52 Ancestors In 52 Weeks: Poor Man

His family is shrouded in layers of unanswered questions…poor man. His paper trail spells out a lack of financial stability…poor man. The road to his final years comes to a screeching halt at a brick wall…poor man.

Benjamin Haffner and his bride Julianna Beason married in Martinsburg, Berkeley County, Virginia in 1825. (This part of Virginia would form part of the new state of West Virginia in 1863.) They would parent six children: two sons and four daughters. Two of the girls would die before their third birthdays. Benjamin made his living as a ploughmaker. His success in that occupation is unknown.

According to the 1850 Federal Census, Benjamin was listed as a “pauper”. The census for that year listed special persons in column 13: blind, deaf, insane, pauper, idiotic, or convict. What did that actually mean? Were he and his family receiving charity and help from the county? How was that notation made?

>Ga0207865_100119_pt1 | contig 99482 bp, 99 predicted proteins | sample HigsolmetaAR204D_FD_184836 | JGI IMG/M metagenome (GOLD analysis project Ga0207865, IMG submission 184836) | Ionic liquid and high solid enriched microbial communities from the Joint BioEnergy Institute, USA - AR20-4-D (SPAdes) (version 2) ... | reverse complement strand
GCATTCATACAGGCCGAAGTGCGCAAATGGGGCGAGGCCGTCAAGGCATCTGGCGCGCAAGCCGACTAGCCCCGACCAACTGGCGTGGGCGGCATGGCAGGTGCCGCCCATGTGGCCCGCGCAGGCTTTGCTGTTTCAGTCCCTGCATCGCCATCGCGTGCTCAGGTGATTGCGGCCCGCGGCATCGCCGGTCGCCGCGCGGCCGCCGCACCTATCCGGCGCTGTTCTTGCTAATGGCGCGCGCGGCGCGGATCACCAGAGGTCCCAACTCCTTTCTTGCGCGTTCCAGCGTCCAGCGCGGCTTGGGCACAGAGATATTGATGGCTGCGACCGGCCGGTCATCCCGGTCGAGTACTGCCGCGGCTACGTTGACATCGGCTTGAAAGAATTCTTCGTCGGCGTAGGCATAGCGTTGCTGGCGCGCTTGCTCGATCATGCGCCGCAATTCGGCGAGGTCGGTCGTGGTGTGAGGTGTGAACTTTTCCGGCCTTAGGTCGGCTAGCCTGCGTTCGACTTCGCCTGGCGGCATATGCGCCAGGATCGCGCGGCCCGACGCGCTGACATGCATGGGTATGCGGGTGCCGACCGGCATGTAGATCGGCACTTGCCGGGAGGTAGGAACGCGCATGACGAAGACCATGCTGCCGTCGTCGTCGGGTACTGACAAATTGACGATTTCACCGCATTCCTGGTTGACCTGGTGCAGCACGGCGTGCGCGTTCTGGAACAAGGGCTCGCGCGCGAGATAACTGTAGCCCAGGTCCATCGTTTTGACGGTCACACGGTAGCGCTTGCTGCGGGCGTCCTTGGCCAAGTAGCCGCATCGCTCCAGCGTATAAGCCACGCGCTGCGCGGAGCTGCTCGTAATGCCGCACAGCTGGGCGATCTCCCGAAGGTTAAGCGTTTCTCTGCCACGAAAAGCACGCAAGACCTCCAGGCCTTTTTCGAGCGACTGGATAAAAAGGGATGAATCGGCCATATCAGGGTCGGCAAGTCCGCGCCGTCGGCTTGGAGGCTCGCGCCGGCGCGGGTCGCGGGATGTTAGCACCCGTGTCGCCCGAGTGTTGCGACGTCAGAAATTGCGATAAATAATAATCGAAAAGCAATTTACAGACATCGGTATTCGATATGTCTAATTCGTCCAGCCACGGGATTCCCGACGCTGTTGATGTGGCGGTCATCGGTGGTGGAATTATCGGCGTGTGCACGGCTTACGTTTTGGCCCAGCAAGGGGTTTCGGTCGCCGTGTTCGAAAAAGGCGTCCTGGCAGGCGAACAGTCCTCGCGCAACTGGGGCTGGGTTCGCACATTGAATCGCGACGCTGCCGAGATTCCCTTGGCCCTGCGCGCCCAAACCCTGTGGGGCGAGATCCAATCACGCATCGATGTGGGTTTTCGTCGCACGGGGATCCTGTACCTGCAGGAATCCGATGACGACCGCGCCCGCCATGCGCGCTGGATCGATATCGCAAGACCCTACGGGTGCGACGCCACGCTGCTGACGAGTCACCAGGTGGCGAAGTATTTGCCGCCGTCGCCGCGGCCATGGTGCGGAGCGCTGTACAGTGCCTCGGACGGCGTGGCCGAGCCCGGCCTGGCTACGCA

Benjamin’s and Julianna’s last appearances are in the 1860. At the age of 69, Benjamin has no occupation listed. He and his wife are living with two unmarried daughters who are seamstresses in Martinsburg. Within the next year, that town will become divided and torn as the Civil War rages in the Shenandoah Valley. What happened to them? The brick wall stands in the way.

As of this date, Benjamin and Julianna remain a mystery. He is one poor man among many whose life story is hidden and buried. Perhaps one day, the poor man will be resurrected and his story known.

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